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Author Christina Chiu and her new book "Beauty.”

Growing up in Edgemont and Scarsdale (class of ’87) Christina Chiu said she “didn’t fit the Asian nerd stereotype at all.”

“I’m a Generation X-er who grew up as a latchkey kid, watched MTV 24/7, went to concerts, and slacked when it came to academics,” she said in an interview on Medium, a blogging platform. “I didn’t get straight A’s or a perfect SAT score. I drank and partied, waitressed three or four nights a week, and I wanted to go into fashion or be a writer.”

With her new, award-winning novel “Beauty” (published in May by 2040 Books/The Santa Fe Writers Project), Chiu gets to do both. The story follows decades in the life of Amy Wong, an aspiring fashion designer navigating complicated and sometimes toxic perceptions about race, gender and sexuality while questioning her own power as a woman, a professional, a wife and a mother. Amy’s choices fall short of her traditional family’s expectations, starting with a disturbing underage sexual encounter that Chiu describes in graphic detail and for which she makes no apologies.  

“The only inappropriate thing about the scene is that it actually happens to girls in real life,” Chiu told the Inquirer. “Many male authors write about sex from the point of view of a woman and, more often than not, they don’t write them well.”

Chiu is the recipient of the James Alan McPherson Award for fiction honoring the literary accomplishments of minority writers. She graduated from Bates College where she majored in East Asian Studies, and in 2000 earned her MFA in writing at Columbia University.

The daughter of a textiles merchant and an aesthetician, Chiu chose fashion and design as the backdrop for “Beauty” — expanding on a short story from her earlier book, “Troublemaker and Other Saints” because, she said, the concept appears simple but is actually complex.

“Physical beauty is a kind of currency, but what is the flip side of that?” she said in an interview with Columbia School of the Arts alumni news. “When does beauty cause suffering? What happens when someone who identifies as beautiful gets stripped of it?”

“Focusing on the way one looks can make one seem superficial and vain. But what one wears is an expression of who they are, not just what they look like,” said Chiu. “The knee-jerk reaction people have when they find out “Beauty” is about fashion is to think, ‘I’m not interested in fashion,’ therefore it’s ‘not worth reading.’”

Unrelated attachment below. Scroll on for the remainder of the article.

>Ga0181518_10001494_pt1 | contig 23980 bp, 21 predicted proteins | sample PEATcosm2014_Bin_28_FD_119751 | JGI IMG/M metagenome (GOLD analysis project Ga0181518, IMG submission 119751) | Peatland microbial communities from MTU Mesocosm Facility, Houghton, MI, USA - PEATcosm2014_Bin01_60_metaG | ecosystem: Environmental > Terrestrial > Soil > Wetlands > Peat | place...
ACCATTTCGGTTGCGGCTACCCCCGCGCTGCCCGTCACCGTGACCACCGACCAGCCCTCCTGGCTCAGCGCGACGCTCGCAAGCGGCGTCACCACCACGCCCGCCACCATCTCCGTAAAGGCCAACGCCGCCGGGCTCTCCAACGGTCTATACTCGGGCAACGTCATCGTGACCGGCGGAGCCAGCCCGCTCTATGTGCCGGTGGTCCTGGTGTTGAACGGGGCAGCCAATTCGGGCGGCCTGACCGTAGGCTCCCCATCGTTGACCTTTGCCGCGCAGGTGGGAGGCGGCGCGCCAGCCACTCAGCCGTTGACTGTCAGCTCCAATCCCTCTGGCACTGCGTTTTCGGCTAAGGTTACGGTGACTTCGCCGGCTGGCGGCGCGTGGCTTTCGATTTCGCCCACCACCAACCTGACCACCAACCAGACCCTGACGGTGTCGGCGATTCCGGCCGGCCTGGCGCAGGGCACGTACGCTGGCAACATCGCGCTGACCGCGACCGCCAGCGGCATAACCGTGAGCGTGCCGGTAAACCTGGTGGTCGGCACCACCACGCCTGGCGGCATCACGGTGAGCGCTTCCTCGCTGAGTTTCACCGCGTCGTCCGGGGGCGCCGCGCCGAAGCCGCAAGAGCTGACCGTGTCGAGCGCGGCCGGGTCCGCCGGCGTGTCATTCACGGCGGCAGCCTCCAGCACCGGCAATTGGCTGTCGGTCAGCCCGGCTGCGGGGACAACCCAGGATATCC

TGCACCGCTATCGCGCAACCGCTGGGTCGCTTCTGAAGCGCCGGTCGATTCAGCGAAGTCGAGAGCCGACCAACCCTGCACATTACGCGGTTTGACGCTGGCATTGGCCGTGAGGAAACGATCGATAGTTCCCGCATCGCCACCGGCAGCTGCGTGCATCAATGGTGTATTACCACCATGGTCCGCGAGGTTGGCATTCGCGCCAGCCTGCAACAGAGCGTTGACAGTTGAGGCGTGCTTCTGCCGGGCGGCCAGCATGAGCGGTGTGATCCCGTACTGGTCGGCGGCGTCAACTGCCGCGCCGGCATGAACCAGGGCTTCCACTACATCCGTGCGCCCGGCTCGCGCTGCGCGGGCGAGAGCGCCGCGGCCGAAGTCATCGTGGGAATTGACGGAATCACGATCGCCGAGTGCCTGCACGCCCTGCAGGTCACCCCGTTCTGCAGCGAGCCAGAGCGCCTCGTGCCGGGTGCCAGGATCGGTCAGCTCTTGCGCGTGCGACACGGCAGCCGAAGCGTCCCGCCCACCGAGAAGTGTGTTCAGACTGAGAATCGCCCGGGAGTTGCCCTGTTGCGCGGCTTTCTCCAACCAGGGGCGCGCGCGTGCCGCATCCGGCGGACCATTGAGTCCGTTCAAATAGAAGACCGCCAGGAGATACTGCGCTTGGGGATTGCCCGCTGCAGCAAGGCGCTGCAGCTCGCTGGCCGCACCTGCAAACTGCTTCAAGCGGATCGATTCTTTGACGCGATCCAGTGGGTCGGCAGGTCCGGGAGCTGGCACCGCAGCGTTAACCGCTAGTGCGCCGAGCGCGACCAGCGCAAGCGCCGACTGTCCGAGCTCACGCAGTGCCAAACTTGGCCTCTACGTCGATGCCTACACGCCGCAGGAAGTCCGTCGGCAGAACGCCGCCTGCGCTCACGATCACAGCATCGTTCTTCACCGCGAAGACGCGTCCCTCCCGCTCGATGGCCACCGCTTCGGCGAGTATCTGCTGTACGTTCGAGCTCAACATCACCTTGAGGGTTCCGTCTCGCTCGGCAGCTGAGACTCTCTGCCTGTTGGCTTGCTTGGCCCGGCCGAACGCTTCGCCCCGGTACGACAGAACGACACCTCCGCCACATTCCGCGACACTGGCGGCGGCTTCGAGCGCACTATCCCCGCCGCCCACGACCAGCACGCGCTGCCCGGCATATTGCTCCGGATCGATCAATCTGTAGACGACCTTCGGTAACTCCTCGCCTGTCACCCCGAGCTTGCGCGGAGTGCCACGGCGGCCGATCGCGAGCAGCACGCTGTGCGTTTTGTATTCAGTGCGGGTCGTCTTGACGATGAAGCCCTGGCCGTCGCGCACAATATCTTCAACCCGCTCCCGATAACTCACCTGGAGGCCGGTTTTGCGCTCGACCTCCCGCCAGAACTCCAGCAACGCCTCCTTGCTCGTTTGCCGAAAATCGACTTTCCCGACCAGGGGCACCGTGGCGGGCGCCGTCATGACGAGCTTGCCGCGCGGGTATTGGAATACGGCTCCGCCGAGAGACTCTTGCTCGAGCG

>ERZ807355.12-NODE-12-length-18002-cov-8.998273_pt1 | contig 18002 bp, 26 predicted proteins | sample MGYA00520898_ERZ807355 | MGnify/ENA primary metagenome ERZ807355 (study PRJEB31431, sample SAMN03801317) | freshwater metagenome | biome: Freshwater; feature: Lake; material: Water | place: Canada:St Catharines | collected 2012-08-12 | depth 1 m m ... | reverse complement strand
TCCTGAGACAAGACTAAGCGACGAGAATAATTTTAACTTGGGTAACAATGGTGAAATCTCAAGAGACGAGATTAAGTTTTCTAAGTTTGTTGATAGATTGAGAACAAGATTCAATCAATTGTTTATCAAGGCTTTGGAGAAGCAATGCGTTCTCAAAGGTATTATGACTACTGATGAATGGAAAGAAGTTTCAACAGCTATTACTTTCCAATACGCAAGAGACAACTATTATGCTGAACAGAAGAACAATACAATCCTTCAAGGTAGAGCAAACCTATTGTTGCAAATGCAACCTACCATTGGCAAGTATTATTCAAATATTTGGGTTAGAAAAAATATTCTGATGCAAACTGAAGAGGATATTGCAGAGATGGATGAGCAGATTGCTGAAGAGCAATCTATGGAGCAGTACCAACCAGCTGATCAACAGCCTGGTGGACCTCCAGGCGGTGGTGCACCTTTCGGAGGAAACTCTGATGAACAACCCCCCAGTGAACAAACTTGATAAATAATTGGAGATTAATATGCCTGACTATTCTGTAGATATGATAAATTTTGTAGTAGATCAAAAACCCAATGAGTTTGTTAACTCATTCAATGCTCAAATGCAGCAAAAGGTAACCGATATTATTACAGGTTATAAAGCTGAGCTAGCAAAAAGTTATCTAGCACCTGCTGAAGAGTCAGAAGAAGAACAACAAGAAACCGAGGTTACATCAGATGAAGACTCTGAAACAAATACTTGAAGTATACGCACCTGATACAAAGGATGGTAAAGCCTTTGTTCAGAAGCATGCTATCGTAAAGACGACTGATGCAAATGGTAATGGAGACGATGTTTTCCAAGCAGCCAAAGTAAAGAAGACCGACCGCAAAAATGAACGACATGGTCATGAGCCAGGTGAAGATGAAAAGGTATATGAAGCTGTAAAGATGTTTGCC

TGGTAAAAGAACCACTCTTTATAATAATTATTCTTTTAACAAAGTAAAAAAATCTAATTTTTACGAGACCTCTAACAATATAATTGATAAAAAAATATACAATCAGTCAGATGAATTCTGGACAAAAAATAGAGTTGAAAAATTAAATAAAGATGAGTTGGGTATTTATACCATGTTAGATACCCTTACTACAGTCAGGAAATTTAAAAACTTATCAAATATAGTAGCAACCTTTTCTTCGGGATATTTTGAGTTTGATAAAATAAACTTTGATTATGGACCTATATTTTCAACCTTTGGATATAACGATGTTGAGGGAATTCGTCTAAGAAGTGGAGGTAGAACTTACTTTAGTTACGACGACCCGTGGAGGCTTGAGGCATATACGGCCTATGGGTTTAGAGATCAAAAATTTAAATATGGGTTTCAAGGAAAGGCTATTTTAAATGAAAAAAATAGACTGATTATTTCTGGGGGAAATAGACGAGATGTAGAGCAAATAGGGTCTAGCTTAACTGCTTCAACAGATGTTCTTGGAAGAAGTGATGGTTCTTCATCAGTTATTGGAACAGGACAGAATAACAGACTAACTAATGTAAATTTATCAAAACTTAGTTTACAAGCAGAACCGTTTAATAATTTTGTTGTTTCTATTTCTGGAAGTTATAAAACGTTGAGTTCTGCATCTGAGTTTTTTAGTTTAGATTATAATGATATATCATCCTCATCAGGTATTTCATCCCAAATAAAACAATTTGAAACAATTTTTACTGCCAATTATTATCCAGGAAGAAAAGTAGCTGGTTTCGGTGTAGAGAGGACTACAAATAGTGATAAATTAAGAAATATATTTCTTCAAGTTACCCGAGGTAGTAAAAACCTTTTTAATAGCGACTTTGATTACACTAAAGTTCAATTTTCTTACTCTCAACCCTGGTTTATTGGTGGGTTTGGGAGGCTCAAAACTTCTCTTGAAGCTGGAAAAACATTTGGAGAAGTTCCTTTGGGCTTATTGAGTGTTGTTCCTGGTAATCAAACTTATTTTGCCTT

But Chiu challenges that assumption. “Good writing is not about the subject, it’s about the writing and the way it is written. “The Old Man and the Sea” is about a fisherman on a quest to capture a great blue marlin. It would be ludicrous for anyone to say, ‘That book is not worth reading because I’m not interested in fishing.’ It’s so much more than fishing.”

In her novel, Amy has a passion for shoes and boots. To sharpen her perspective on the industry, Chiu enrolled in a shoemaking class, and experienced firsthand the painstaking process of creating something unique and wearable.

“It was supposed to be an easy project, but I learned that a ‘simple’ shoe may take 200 steps,” she said. “It was hard work because I had to sew sequins through leather. It took a lot of strength to push the needle through and often the back of the needle pierced my middle finger or thumb.” 

Chiu said shoemaking can be a lot like life. “You think a project is going to be smooth and easy; you’ll move along like everyone else. Then, you hit a complication. A problem arises. Maybe it’s the material, or the design, and it doesn’t end up the way you had envisioned. You fall behind while others are excelling. And all you can think is, ‘It’s so unfair!’”

A married mother of two sons, Chiu lived in Scarsdale and taught fiction writing at the Scarsdale PT Council’s Young Writers’ Workshop. She later moved to New York City with her family to better manage the medical needs of her younger son. She is currently working on a memoir about that experience and is launching the “Let’s Talk Books” group in September.

Chiu said she would like women who read her book to consider that beauty is a feeling and an emotion. “If you close your eyes and imagine something beautiful that makes you smile, or do something creative in which you lose yourself, it may make you feel infinitely more beautiful than all the products in the world.”

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